Every minute counts in search and rescue

The best way to call for help is with two-way communication like a radio or satellite phone but, if this is impossible, you should activate a distress beacon.

When you are operating a boat, two nautical miles or more from the coast chances are you may be required to carry a specific type of distress beacon called an emergency position-indicating radio beacon or EPIRB.

The Australian Maritime Safety Authority (AMSA) coordinates maritime and aviation search and rescue operations in Australia and recommends GPS-equipped beacons because they provide authorities with the quickest and most accurate alert.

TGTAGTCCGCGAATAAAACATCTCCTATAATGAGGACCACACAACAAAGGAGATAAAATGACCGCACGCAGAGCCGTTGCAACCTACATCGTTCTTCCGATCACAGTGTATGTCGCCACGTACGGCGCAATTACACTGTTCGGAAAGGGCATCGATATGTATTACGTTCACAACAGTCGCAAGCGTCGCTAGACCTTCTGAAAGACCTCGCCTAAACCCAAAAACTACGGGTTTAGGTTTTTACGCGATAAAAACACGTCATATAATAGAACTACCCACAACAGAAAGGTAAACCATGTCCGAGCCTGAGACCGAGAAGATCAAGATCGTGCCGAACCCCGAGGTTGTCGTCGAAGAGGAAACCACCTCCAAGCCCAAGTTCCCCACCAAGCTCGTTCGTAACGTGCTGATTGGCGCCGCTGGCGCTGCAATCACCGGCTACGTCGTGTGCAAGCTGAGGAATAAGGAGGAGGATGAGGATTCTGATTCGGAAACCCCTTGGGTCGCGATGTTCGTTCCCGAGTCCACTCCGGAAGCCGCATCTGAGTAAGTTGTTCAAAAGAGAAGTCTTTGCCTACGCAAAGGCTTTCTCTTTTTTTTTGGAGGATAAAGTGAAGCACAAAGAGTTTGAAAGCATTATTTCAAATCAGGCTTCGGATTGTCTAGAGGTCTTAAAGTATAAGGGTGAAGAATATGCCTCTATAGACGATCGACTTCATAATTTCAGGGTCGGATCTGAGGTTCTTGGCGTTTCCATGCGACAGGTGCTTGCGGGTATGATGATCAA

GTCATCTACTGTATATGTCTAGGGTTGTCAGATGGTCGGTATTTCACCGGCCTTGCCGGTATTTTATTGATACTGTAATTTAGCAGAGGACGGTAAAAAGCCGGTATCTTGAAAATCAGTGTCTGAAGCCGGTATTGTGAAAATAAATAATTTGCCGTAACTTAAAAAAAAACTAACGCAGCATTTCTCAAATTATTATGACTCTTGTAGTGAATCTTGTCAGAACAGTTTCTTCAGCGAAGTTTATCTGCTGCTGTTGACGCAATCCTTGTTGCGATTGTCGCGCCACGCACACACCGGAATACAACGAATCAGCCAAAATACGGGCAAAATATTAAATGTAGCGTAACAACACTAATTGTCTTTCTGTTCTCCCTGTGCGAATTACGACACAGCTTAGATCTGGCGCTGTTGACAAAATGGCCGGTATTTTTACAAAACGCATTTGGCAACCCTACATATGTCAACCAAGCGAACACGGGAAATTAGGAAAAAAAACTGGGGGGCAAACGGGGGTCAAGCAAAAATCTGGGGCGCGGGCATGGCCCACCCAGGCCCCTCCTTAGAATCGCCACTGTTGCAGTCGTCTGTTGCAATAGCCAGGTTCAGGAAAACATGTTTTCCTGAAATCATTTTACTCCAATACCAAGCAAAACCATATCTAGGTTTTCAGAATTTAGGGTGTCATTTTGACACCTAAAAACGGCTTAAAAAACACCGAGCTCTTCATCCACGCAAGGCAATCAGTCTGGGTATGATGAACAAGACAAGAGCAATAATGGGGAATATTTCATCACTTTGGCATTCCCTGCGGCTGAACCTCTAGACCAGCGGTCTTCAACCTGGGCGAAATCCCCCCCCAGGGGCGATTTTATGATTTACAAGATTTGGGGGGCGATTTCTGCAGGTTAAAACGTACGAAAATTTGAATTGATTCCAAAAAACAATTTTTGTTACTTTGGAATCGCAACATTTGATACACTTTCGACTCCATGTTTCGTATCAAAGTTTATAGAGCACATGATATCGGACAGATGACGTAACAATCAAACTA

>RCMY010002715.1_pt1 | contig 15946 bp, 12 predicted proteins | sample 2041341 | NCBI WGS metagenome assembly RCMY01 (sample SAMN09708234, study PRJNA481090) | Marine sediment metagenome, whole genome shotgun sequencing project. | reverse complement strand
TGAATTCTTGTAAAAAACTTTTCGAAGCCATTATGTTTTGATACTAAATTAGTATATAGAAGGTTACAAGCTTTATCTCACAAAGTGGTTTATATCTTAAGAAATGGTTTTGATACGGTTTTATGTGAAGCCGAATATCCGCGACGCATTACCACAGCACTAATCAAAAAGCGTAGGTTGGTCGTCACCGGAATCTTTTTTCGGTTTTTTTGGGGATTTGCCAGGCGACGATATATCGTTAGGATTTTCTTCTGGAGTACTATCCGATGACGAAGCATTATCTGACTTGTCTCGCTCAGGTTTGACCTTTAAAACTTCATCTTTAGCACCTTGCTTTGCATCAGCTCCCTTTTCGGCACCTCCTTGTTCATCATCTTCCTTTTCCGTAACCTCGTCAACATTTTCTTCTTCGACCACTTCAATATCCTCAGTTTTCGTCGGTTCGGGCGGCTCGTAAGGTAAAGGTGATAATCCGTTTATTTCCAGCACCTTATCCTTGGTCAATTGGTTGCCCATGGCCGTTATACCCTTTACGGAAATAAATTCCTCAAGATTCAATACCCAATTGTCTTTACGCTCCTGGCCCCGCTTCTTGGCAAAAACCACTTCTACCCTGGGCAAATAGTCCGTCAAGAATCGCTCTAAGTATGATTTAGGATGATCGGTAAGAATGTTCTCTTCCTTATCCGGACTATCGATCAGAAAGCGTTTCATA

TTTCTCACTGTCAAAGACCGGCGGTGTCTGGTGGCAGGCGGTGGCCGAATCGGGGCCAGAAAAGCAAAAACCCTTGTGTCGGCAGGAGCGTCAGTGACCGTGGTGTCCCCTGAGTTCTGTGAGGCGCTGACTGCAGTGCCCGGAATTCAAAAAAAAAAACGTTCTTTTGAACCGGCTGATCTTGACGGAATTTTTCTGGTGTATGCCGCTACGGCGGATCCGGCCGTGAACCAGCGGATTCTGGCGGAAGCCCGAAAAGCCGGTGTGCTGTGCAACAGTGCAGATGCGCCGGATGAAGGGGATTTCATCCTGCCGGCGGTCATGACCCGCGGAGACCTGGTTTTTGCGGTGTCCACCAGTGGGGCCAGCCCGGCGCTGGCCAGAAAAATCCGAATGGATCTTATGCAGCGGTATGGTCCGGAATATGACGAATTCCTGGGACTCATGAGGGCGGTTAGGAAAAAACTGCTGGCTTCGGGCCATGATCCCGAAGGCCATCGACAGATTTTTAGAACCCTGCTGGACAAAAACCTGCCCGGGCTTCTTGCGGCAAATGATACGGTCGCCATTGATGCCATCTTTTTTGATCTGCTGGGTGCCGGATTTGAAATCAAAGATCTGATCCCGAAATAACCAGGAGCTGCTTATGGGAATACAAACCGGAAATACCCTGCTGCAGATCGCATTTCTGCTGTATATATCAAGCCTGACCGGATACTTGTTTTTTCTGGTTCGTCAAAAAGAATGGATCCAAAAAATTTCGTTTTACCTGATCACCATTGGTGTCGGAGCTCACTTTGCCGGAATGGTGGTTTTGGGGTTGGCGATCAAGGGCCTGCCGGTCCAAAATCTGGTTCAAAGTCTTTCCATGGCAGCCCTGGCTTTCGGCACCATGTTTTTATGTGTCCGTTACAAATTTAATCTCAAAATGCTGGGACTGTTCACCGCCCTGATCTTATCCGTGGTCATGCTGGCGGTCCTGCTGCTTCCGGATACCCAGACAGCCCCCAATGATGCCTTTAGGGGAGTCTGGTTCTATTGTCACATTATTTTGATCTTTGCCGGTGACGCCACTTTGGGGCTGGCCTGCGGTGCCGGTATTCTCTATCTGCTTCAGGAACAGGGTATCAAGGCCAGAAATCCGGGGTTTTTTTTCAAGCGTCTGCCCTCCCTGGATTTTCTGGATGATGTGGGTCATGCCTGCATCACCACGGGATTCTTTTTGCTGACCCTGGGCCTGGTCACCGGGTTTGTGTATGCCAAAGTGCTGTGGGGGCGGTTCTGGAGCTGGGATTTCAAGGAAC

GPS beacons allow search and rescue officers to pinpoint your location faster without the need to triangulate a position using multiple satellite detections.

A GPS-equipped beacon will give AMSA your location within 20 minutes of being activated, accurate to within 120 metres.

A beacon without GPS can take between 90 minutes and five hours to provide a position, and that location is only accurate to within five kilometres.

AMSA Response Centre Manager Alan Lloyd, who manages AMSA’s search and rescue operations, says there is a definite advantage to GPS that boaties should consider before buying a beacon.

“EPIRBs which have GPS can save precious time during an emergency,” Mr Lloyd said.

In 2017, AMSA registered a total of 2,292 EPIRBs in South Australia - 68% of which were GPS-equipped.

“A GPS-equipped beacon that has up-to-date registration details, including the owner’s emergency contacts and trip plans, can make all the difference in an emergency,” Mr Lloyd said.

Updating your beacon registration details is free and easy online.
Visit AMSA’s beacon website www.amsa.gov.au/beacons for more information.
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